Prove that

$$ \dfrac{(2m)! \cdot (2n)!}{(m)! \cdot (n)! \cdot (m+n)!} $$

is a positive integer, where $(m,n) \in \mathbb{Z^{+}}$

I have already solved it using Legendre's Formula which states that $$e_{p}(n)=\sum_{i=1}^{\infty} \bigg\lfloor \dfrac{n}{p^{i}} \bigg\rfloor$$

where $e_{p}(n)$ is the exponent of a prime $p$ in $n!$. For the problem it was sufficient to show that

$$ e_{p}(2m) + e_{p}(2n) \ge e_{p}(m) + e_{p}(n) + e_{p}(m+n) $$

which I can show using the properties of floor function.

However, I'm seeking a combinatorial approach to this problem. For example, using basic combinatorics, I can show that the number of ways to divide $A$ objects into $k$ persons such that the $i^{th}$ person receives $a_{i}$ objects is

$$ \dfrac{A!}{\displaystyle\prod_{i=1}^{k}{(a_{i})!}} = \dfrac{\left(\displaystyle\sum_{i=1}^k (a_{i})\right)!}{\displaystyle\prod_{i=1}^{k}{(a_{i})!}} $$

here, the set $\{a_{i}\}_{i=1}^k$ is exhaustive, i.e,

$ A = \displaystyle\sum_{i=1}^k a_{i} $.

Using this, I can show the following numbers to be integer

  • $ \dfrac{(2m)! \cdot (2n)!}{[(m)!]^{2} \cdot [(n)!]^{2} } $

  • $ \dfrac{(2m)! \cdot (2n)!}{(m-n)! \cdot [(n)!]^2 \cdot (m+n)!} $ ; if $m \geq n$

  • $ \dfrac{(2m)! \cdot (2n)!}{(n-m)! \cdot [(m)!]^2 \cdot (m+n)!} $ ; if $n \geq m$

However, I can't seem to find a way to tackle this problem using my approach.

Edit: I'm specifically asking for an answer using my combinatorics approach as I've already solved it using the answer given in the other question.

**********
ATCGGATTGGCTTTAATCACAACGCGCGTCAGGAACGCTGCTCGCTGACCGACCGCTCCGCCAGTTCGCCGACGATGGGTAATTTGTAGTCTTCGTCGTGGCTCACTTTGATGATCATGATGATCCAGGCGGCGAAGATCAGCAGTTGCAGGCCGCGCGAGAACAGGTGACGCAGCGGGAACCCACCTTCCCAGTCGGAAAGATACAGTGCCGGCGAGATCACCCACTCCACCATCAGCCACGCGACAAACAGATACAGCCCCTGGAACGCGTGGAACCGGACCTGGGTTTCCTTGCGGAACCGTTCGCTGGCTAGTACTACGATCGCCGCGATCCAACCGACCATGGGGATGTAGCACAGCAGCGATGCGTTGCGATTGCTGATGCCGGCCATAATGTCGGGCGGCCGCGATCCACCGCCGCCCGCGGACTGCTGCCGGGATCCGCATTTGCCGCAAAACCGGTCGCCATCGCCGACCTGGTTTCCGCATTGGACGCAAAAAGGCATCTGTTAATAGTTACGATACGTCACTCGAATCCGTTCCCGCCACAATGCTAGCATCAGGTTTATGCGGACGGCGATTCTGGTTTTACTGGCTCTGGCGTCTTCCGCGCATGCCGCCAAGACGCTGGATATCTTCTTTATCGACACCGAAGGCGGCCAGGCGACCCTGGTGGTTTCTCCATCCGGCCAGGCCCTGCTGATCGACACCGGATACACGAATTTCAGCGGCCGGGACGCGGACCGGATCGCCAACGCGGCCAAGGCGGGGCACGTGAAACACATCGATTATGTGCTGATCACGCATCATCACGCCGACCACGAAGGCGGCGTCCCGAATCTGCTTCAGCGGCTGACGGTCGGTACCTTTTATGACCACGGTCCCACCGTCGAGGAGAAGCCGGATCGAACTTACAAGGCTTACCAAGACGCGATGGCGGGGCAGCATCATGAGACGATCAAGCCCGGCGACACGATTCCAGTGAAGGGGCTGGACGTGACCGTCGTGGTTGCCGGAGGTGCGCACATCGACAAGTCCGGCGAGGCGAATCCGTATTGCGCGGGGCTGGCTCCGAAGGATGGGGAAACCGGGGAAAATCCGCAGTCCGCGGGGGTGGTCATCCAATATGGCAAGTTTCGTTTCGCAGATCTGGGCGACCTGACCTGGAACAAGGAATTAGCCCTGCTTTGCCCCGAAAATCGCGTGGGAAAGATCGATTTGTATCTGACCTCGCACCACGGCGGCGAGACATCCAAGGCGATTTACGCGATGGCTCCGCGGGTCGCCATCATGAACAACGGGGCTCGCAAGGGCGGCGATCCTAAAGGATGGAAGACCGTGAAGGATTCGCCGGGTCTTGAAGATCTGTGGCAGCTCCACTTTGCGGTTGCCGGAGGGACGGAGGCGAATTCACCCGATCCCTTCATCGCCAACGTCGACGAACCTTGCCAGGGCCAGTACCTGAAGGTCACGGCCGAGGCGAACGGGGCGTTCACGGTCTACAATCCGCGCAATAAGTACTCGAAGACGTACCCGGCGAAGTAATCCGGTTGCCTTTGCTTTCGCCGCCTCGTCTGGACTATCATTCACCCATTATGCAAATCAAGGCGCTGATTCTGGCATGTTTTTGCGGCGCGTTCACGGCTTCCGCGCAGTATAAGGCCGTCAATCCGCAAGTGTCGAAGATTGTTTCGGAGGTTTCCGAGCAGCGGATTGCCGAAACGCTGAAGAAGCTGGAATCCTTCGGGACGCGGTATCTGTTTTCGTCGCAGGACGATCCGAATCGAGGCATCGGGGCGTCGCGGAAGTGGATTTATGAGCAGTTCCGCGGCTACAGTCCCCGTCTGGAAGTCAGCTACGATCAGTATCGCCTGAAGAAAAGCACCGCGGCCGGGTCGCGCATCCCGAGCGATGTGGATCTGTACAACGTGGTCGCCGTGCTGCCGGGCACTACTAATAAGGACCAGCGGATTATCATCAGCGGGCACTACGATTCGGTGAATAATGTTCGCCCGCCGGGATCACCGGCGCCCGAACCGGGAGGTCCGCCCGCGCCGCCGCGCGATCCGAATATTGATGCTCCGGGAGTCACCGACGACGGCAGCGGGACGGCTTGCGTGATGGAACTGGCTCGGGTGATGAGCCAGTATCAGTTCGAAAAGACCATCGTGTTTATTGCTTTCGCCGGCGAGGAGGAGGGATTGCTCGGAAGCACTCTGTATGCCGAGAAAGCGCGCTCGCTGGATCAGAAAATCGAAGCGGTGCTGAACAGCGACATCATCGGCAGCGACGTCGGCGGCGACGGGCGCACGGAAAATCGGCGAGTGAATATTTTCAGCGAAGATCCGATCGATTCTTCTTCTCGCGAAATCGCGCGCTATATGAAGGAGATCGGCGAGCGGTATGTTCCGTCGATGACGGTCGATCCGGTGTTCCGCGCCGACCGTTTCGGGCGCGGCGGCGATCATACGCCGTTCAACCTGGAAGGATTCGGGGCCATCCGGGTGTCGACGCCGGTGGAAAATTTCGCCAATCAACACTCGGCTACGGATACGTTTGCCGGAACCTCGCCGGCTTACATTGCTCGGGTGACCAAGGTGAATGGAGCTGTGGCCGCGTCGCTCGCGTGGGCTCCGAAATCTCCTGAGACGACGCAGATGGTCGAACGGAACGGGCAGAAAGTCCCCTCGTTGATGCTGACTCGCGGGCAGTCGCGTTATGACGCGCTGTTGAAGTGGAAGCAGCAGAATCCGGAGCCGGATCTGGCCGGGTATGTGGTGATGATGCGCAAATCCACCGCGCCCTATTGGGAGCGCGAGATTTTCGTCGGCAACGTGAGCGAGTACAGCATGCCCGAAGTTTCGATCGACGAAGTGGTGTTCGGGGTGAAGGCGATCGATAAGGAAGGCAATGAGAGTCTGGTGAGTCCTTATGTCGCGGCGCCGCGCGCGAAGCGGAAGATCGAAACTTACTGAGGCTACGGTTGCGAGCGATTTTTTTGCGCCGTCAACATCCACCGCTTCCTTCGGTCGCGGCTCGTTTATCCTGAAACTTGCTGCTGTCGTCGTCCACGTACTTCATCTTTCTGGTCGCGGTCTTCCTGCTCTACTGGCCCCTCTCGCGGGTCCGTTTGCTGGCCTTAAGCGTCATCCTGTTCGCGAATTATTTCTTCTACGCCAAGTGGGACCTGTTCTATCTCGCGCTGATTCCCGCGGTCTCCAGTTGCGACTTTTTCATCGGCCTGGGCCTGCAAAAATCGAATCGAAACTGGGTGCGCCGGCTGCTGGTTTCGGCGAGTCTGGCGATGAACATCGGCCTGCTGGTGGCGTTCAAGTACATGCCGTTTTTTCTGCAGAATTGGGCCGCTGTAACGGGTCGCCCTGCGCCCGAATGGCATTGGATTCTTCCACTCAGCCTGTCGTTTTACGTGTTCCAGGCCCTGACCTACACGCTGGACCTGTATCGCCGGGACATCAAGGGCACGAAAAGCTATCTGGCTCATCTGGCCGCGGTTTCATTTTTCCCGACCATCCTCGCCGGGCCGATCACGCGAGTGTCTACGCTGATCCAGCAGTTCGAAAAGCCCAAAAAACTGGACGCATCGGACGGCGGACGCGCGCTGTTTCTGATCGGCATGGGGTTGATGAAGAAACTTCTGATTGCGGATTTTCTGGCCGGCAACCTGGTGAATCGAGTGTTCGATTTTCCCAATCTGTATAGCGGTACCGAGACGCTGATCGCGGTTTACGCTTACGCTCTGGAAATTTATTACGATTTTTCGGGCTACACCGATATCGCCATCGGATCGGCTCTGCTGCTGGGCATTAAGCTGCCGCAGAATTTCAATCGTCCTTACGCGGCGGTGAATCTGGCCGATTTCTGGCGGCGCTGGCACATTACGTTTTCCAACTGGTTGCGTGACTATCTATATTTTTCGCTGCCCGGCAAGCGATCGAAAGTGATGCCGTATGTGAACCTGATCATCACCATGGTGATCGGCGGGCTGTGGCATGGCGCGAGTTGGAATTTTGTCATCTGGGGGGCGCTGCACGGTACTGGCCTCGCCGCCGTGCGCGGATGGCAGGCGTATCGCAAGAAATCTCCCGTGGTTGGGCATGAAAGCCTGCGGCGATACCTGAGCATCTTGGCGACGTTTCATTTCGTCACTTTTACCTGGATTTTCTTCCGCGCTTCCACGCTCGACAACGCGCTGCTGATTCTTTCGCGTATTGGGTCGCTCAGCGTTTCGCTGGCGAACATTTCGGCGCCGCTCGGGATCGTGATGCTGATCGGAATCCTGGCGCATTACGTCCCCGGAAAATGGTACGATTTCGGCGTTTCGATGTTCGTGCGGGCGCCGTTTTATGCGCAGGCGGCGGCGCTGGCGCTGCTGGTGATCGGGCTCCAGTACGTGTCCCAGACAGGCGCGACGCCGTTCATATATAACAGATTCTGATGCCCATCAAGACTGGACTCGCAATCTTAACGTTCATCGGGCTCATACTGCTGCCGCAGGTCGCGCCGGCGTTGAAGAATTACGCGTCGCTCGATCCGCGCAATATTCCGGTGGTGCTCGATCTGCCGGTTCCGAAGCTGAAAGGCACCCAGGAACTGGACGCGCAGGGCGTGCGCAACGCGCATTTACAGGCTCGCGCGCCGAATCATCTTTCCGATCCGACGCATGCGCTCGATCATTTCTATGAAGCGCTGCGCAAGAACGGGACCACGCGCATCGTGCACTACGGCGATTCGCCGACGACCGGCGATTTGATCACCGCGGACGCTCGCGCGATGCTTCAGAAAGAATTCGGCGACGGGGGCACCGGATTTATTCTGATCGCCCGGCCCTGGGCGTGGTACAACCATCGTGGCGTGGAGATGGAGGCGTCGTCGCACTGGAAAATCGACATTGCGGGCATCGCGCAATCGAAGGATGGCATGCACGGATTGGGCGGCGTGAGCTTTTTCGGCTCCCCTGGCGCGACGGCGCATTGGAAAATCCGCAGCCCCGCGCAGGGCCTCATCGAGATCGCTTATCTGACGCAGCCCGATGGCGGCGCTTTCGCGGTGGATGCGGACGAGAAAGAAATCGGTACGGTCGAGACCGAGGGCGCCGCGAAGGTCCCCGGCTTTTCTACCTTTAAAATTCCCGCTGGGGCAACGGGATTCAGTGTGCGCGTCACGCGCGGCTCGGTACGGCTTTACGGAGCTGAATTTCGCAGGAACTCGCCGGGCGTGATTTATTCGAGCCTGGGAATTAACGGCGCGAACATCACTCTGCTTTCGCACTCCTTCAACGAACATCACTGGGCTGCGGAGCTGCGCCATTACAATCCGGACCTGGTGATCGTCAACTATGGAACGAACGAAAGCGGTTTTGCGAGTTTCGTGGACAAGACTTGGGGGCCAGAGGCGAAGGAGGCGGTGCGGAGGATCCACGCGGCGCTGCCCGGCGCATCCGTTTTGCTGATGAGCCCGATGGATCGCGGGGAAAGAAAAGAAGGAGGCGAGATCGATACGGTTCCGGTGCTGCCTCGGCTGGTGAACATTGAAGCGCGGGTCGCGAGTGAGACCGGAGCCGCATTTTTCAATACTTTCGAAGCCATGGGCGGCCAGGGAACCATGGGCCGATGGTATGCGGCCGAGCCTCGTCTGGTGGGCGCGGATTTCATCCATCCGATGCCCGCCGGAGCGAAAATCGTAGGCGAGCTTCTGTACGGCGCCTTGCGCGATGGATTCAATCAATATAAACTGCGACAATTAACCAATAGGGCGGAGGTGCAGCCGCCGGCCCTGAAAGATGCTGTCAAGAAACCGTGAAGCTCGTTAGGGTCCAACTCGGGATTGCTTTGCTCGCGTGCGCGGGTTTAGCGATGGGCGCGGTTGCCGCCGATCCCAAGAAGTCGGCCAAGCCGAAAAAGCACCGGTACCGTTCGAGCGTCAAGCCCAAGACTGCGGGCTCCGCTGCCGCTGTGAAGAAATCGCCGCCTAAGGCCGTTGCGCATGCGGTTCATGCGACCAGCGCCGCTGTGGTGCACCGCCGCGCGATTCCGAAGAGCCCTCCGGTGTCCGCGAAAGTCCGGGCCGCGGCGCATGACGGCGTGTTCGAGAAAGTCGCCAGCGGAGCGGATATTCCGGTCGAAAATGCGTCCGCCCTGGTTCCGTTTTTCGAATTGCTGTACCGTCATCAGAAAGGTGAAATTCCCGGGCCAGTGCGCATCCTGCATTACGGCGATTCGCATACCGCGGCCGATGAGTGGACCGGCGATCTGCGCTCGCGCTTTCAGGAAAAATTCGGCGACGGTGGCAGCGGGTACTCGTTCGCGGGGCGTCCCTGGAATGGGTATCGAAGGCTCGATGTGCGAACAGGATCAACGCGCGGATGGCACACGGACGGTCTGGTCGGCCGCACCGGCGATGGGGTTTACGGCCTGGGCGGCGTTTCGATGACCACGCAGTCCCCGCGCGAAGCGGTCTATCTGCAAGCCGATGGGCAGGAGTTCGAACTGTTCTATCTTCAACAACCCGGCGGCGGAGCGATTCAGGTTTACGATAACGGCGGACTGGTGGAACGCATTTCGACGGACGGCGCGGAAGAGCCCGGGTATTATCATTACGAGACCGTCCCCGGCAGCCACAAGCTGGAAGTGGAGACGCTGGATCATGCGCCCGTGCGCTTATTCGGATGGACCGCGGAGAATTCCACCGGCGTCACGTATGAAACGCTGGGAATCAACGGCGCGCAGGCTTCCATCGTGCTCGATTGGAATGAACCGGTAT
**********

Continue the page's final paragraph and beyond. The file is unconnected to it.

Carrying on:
Any help will be appreciated.


marked as duplicate by Empy2, Cheerful Parsnip, Lord_Farin, user26486, Mark Bennet May 28 '15 at 20:54

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  • 2
    $\begingroup$ @Michael No, I've already solved it using that approach. I'm interested in a combinatorial approach. $\endgroup$ – Henry May 28 '15 at 15:49
  • $\begingroup$ What you describe at the end is not really making full use of the situation, because the separate factors $(2m)!/m!^2$, $(2n)!/n!^2$, and $(2m)!/((m-n)!(m+n)!)$ if $m \geq n$ (or analogous expression if $n \geq m$) are all integers. $\endgroup$ – KCd May 28 '15 at 16:15
  • $\begingroup$ Could the following link be of relevance?cs.uwaterloo.ca/journals/JIS/VOL8/Gessel/xin.pdf $\endgroup$ – wiskundeliefhebber May 28 '15 at 16:33

We just have to prove that $\binom{m+n}{m}$ divides $\binom{2m}{m}\cdot\binom{2n}{n}$.

So, we may imagine to have a parliament, with $2m$ members in the right wing and $2n$ members in the left wing. We may choose a committee with $n$ people from the left wing and $m$ people from the right wing in $\binom{2n}{n}\cdot\binom{2m}{m}$ ways, then we may choose $m$ chiefs of the committee in $\binom{m+n}{n}=\binom{m+n}{m}$ ways.

Now ask yourself: if all the choices are random, what is the probability that a left-wing or a right-wing member of the parliament will be elected chief of the committee?

Can you deduce that $\binom{m+n}{n}$ has to be a divisor of $\binom{2n}{n}\cdot\binom{2m}{m}$?

  • $\begingroup$ I still don't get it. Can you please explain ? $\endgroup$ – Henry May 29 '15 at 5:04
  • $\begingroup$ Sorry to bother you again. I haven't learnt theorems of probability yet (like Baye's Theorem etc.), but if you are asking that what is the probability that a left-wing or a right-wing member of the parliament will be elected chief of the committee, I think the answer would be $1$ (since there are only left and right wing members and chief of the committee would be chosen from them only) . If so, how does that answer my question? Please Help. $\endgroup$ – Henry May 29 '15 at 19:08
  • $\begingroup$ Can you pleaseeeeeeeeeeeeeeee explain your method to me ???????????? $\endgroup$ – Henry May 30 '15 at 5:59
  • $\begingroup$ @Samurai: only $m$ people out of $2m+2n$ are elected as chiefs, hence the probability for a single person to become chief is not one, for sure. $\endgroup$ – Jack D'Aurizio May 30 '15 at 8:38

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